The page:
RHA calls for more roads investment needed to fix mountain of potholes

The RHA has urged the government to invest in the roads and increase their effectiveness after the RAC said it was dealing with record numbers of pothole related breakdowns.

The motoring organisation said damaged shock absorbers, broken suspension springs and distorted wheels were the main reasons for rescuing 5,978 drivers between July and September this year.

This was 580 more than the previous third quarter high recorded in 2013 and 1,893 more than the same period in 2022.

However, even this record figure paled against the RAC’s busiest ever quarter in the first three months of 2021, when 14,827 drivers broke down on the roads.

The latest figures have meant the organisation’s pothole index, which tracks the probability of drivers suffering a pothole-related breakdown, has now increased to 1.7, meaning drivers are nearly twice as likely to break down due to the repeated wear caused by potholes than they were 17 years ago.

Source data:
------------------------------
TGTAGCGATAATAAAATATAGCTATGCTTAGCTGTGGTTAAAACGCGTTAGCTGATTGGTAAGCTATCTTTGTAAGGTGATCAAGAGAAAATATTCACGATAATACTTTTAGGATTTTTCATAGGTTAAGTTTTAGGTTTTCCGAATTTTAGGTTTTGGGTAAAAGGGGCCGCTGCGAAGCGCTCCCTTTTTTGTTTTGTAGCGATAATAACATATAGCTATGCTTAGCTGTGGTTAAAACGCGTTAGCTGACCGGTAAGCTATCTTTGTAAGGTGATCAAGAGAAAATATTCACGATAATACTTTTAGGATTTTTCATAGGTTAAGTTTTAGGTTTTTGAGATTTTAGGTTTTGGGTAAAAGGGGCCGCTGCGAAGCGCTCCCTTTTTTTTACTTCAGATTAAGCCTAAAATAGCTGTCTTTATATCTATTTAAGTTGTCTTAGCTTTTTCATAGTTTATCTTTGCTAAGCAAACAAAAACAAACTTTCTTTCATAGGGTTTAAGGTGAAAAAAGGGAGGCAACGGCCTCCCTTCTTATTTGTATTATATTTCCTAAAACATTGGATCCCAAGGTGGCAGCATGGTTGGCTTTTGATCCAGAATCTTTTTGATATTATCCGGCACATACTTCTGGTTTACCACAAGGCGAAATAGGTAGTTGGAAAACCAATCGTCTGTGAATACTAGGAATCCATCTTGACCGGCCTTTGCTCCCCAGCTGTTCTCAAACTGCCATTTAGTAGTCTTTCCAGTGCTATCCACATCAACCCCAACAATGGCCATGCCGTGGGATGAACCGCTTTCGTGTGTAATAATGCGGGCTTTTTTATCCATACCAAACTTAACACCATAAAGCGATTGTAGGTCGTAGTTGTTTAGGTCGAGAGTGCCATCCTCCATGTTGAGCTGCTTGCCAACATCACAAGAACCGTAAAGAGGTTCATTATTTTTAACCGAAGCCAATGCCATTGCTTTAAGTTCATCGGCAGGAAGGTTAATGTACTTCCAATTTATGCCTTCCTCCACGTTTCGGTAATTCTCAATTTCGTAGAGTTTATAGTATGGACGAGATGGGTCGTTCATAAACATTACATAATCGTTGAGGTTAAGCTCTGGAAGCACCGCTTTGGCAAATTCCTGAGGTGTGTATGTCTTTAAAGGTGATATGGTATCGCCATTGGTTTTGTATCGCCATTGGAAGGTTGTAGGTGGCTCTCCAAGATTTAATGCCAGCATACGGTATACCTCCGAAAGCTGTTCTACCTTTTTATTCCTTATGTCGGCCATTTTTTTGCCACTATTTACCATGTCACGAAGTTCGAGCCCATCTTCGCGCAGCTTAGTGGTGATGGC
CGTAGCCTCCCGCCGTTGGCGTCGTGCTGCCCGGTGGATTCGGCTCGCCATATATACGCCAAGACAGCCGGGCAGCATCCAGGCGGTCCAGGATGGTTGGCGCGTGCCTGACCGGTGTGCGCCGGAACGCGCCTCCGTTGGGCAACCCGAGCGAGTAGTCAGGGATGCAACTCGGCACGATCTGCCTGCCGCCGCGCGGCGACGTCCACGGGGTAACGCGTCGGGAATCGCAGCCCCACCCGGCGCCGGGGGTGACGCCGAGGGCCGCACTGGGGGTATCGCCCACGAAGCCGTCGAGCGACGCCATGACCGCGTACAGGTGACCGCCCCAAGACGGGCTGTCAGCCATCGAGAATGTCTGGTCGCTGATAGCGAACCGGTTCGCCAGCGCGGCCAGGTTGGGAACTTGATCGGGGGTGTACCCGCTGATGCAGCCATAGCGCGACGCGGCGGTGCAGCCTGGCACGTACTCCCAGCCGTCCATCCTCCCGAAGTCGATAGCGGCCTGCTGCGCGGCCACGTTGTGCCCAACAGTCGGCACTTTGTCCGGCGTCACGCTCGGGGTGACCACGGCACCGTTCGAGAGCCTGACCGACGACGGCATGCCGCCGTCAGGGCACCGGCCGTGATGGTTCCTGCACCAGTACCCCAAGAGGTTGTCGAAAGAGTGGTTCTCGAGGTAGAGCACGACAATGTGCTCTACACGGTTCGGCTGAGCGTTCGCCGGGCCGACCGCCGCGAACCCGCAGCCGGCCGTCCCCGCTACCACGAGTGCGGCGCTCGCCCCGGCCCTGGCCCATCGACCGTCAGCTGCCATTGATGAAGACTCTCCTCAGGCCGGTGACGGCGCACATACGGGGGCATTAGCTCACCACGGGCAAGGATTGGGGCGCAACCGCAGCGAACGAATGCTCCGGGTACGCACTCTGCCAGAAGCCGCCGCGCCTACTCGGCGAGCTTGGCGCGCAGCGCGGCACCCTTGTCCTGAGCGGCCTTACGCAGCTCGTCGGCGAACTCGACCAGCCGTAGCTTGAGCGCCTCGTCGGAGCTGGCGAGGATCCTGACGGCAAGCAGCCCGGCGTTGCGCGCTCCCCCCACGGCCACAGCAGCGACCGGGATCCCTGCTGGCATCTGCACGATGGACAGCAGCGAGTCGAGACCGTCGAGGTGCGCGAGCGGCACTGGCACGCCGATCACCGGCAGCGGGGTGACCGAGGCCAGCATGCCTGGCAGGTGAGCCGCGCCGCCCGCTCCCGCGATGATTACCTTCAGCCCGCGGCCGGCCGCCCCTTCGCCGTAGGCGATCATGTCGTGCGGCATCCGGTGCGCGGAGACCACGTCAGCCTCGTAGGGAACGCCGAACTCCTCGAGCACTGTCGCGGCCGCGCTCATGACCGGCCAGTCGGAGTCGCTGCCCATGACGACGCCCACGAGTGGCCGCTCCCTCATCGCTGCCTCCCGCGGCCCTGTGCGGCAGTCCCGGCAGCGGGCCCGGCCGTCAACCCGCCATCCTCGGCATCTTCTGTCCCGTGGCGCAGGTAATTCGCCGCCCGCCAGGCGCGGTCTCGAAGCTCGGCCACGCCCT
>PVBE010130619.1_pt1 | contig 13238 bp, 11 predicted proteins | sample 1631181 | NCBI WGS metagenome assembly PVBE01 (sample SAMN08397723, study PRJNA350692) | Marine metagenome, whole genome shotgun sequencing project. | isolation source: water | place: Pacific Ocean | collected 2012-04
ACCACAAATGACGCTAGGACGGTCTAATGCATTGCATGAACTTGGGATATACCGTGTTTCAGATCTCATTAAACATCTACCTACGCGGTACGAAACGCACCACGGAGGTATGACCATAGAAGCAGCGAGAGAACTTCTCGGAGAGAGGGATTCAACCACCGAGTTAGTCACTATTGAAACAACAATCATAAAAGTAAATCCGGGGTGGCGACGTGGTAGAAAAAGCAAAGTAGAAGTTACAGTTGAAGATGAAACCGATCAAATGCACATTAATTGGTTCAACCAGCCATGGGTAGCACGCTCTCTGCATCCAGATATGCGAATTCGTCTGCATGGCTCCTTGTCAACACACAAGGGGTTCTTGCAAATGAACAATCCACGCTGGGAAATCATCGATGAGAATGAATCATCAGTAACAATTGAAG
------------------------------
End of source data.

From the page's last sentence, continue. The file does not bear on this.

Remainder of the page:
Responding to the results, RHA policy advisor James Barwise said: “It’s absolutely vital that we have the right investment in our roads to maximise their efficiency and make them work best for all road users. Better maintained roads not only reduce congestion but harmful emissions too.”

RAC head of policy Simon Williams said its analysis exposed the sub-standard state of the country’s local roads: “Fortunately, the government has promised £8.3bn for local highways authorities which should give them the certainty of funding they need to be able to plan longer term road maintenance work,” he added. “We very much look forward to finding out exactly how the money will be allocated.”

In August, the transport select committee told the government to prioritise day-to-day road maintenance over new road building schemes, after hearing evidence that the majority of road users favoured the network being in a safe condition.

The post RHA calls for more roads investment needed to fix mountain of potholes appeared first on Motor Transport.

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